Critical Research Social Justice and International Aid

This seminar series provided a forum for inter-disciplinary, critical and practical discussions that explored the relationship between research, aid and social justice. It enabled researchers and practitioners to engage with the histories and ideas of international aid, debate innovative theories and methods, and move towards a future research agenda for developing new directions in international aid in support of global social justice.The aim was to support a nascent but dispersed network of development studies researchers, looking to expand theoretical explorations of international aid and its meanings and practices.

Research on aid in development largely articulates two distinct positions: those that, in highlighting its inherent and systemic failings, argue that aid is redundant; and those, primarily articulated by development practitioners, that are preoccupied with how best to mobilise, direct and manage financial flows. This seminar series, by bringing together these different perspectives, provides a pathway out of this current impasse between the purely critical on the one hand and the instrumental on the other. The critical, alternative perspectives are often marginalised as being unhelpful to current aid practice or are co-opted into the mainstream, thus losing their radical edge; and those that work within international aid and recognise the need for change often find only limited support from the academic community. Importantly, this series created a space in which these perspectives could be represented in order to enhance the communication of critical research findings for improved practice.

There have been two seminars in the series focusing on different moments of international aid and the continuities and divergences over time. The first, held on 4th October 2007, was concerned with exploring histories of international aid, its colonial antecedents and the forms of global relations that have evolved, highlighting the implications of this history for contemporary discourses and practices of aid. The second seminar, held in March 2009, examined current ideas and practices of aid and reviewed ongoing debates on the meanings and impact of aid.  It also looked to the future, envisioning the kind of international aid practice that could be possible and tracing the potential pathways to getting there.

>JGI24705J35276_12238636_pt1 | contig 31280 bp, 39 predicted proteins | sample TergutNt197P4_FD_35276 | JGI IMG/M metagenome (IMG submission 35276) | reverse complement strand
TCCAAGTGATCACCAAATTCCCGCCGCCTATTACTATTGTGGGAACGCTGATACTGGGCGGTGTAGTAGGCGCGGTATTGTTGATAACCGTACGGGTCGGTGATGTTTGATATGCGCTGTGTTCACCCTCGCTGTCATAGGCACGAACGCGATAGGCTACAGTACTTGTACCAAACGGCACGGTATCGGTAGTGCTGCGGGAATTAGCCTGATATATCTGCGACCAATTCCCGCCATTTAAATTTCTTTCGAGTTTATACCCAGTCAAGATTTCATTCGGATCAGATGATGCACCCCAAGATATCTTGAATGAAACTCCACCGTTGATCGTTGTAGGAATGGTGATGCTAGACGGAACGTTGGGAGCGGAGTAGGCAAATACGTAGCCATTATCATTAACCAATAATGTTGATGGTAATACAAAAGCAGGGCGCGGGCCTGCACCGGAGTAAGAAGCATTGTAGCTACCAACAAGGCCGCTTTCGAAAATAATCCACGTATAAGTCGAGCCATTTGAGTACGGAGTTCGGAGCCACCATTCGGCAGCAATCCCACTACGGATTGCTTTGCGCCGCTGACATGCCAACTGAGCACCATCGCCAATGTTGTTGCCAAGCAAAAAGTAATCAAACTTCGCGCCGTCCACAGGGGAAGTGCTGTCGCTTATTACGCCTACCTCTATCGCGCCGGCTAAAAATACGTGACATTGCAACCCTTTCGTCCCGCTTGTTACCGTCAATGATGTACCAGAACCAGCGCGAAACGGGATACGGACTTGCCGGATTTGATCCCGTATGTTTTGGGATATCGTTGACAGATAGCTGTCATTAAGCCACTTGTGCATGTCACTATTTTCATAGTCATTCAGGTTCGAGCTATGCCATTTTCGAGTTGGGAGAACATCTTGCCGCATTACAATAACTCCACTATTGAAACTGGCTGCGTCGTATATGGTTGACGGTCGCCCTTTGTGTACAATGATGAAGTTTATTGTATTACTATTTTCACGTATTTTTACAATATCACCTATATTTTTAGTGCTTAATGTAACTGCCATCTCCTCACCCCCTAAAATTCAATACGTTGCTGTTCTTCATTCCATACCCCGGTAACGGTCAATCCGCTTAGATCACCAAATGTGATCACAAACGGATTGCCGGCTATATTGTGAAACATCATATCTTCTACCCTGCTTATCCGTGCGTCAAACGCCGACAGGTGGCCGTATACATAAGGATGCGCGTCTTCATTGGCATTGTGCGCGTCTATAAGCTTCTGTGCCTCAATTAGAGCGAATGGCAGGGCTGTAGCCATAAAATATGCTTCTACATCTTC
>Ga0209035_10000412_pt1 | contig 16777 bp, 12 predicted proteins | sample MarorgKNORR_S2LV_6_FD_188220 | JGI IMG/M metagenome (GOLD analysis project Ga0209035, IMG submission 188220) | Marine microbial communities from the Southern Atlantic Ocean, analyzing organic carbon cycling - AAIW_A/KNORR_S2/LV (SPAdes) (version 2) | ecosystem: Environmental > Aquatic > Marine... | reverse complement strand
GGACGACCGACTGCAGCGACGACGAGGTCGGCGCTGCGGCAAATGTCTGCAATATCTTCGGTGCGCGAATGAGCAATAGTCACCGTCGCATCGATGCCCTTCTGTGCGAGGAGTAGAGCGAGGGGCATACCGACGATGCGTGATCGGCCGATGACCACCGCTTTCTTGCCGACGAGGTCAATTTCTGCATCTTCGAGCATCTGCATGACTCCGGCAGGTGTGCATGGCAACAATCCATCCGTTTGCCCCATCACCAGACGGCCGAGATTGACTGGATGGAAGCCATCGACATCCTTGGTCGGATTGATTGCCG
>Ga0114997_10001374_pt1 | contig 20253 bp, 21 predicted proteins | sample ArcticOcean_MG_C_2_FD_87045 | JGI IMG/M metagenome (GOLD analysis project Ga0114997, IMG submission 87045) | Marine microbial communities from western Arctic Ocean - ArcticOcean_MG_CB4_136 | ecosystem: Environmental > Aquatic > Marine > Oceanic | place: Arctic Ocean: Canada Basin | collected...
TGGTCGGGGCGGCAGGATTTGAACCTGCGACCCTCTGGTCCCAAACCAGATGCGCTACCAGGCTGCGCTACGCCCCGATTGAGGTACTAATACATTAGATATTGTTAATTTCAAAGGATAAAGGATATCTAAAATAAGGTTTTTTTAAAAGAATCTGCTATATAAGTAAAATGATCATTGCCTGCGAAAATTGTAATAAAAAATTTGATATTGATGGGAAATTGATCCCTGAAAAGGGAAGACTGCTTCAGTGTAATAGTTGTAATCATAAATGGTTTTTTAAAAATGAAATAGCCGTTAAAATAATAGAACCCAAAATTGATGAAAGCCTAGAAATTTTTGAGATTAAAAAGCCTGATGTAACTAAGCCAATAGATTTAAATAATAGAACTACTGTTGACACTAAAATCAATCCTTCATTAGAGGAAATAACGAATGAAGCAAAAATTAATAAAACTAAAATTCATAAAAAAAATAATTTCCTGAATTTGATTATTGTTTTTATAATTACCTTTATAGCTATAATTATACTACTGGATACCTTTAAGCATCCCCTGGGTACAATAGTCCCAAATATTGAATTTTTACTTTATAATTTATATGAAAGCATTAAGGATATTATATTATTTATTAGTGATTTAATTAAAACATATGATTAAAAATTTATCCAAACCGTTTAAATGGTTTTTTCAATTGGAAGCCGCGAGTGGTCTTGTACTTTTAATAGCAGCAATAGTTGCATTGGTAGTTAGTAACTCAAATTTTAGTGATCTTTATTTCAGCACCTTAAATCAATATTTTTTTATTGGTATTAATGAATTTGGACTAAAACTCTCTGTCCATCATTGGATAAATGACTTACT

The series was convened by: Rosalind Eyben, IDS, University of Sussex; Uma Kothari, IDPM, University of Manchester; and Fiona Wilson, Roskilde University.

Key contact

Photo of Rosalind Eyben

E: r.j.eyben@sussex.ac.uk

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Photo of Fiona Wilson

E: f.wilson@emeritus.ids.ac.uk

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Relationships for Aid

(2006)
Eyben, R.

Implications for Aid Practice: Taking a Citizen's Perspective

Citizenship DRC Synthesis Brief, June 2006 (2006)
Eyben, R. and Ladbury, S.

Participatory Learning Groups in an Aid Bureaucracy

11 (2004)
Cornwall, A., Pratt, G. and Scott-Villiers, P.
Project Dates:
October 2007 - November 2010
Project Status:
Closed
Research Themes / Programmes:
Aid
Participatory methodologies